But soon, his circle of correspondents is due to expand. In the days surrounding Rosh Hashanah, people from around the world will be sending Gershkovich letters, all wishing him a happy new year.
Gershkovich, 31, a Wall Street Journal reporter and son of Jewish refugees from the Soviet Union, has been detained since March on charges of espionage that he, the Journal and the United States government vehemently deny. He has yet to stand trial.
In the months since his arrest, Jews have repeatedly employed religious rituals to call for his freedom. Now, ahead of Rosh Hashanah, the Jewish new year that begins on the evening of Friday, Sept. 15, the Jewish Federations of North America has launched a letter-writing campaign to send Gershkovich cards wishing him a “Shana tova,” or happy new year.
“We are deeply concerned for Evan’s well-being,” Eric Fingerhut, the group’s CEO, said in a statement. “As Jews around the world will be gathering with loved ones during Rosh Hashanah, one of the most important acts we can do as a collective community is to let him know that we are thinking of him and standing with him in solidarity.”
A Jewish Federations spokesperson said that the group expects a “substantial” number of letters to come in. But to reach Gershkovich, the spokesperson said, Russian policy dictates that all letters must first be translated into Russian and vetted. To abbreviate that process, Federations staff will collate excerpts from the letters into one “collective” letter that reflects the themes of the greeting cards, and notes the number of people who sent them, while condensing their total length.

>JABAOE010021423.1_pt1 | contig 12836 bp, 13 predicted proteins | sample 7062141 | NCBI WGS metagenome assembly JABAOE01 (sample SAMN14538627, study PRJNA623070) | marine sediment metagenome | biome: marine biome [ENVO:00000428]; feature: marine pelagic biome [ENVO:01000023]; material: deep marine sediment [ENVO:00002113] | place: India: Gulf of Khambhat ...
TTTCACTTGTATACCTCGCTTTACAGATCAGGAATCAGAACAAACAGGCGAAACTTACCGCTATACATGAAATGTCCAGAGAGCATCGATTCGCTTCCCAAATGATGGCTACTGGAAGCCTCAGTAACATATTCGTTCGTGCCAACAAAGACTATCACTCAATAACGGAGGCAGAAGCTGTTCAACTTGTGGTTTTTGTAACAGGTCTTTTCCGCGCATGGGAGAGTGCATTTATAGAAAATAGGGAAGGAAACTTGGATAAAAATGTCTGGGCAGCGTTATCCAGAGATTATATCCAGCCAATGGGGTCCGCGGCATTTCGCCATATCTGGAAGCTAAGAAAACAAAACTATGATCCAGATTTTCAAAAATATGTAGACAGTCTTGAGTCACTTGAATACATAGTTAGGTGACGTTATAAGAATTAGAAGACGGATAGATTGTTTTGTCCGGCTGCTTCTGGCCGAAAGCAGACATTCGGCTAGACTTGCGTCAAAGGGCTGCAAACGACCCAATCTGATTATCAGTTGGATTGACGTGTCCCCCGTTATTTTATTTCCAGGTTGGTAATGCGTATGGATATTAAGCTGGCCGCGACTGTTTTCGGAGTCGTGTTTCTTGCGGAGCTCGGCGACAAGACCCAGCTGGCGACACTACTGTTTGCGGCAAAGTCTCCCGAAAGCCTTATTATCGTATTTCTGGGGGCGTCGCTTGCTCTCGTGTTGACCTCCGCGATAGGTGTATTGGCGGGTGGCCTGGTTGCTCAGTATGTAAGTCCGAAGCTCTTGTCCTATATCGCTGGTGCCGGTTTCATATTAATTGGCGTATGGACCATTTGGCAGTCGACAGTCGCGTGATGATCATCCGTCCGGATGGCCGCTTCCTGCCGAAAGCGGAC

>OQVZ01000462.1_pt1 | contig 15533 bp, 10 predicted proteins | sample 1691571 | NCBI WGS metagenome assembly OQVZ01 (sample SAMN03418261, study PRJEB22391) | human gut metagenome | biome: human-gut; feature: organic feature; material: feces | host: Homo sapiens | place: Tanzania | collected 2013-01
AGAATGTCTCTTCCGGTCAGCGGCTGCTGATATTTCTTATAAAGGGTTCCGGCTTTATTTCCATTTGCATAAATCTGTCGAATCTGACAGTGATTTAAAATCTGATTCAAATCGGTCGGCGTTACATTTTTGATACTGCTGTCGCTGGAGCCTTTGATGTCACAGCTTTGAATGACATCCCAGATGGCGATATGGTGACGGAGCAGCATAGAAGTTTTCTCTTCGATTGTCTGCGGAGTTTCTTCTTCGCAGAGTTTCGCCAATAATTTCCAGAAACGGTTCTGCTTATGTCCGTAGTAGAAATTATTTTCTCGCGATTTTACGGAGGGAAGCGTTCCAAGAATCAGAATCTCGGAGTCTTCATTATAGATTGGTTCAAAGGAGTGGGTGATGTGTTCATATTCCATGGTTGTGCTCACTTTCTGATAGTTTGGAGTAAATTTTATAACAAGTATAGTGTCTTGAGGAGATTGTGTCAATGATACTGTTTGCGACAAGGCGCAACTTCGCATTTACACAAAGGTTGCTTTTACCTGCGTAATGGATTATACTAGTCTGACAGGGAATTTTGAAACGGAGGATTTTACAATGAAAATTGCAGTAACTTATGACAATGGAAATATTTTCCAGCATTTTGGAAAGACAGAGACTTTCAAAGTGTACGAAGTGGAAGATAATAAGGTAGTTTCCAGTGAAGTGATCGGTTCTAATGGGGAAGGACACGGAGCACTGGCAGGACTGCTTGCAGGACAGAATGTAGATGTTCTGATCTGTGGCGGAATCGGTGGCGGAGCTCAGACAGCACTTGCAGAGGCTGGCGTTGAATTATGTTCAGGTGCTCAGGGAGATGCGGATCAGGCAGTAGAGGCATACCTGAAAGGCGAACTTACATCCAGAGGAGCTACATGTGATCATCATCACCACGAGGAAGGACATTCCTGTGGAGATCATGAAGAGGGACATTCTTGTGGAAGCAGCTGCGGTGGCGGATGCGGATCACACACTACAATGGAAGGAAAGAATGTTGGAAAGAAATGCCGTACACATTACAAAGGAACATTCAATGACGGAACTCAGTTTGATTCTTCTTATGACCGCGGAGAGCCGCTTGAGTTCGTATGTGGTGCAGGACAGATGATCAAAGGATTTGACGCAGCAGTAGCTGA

The “collective” letter will be sent to Gershkovich via his lawyers. The full texts of the letters themselves will be sent to Gershkovich’s parents, who live in New Jersey and are aware of the campaign. Letters can be submitted until Sept. 15.
Jewish ritual has figured prominently in previous calls for Gershkovich’s freedom. Shortly after his arrest in March, Shayndi Raice, a fellow reporter at the Journal who is based in Israel, called for Jews around the world to leave an empty space for Gershkovich at their seder tables. Her call, which was shared widely, echoed a 1960s campaign on behalf of Soviet Jewry.
“As you celebrate freedom, join us in demanding freedom for Evan,” Raice wrote on X, the social network formerly known as Twitter.
Gershkovich’s pretrial detainment has been extended multiple times since his arrest, and U.S. officials’ hopes for his release are focused on the possibility of a prisoner swap, which has encountered obstacles in recent weeks.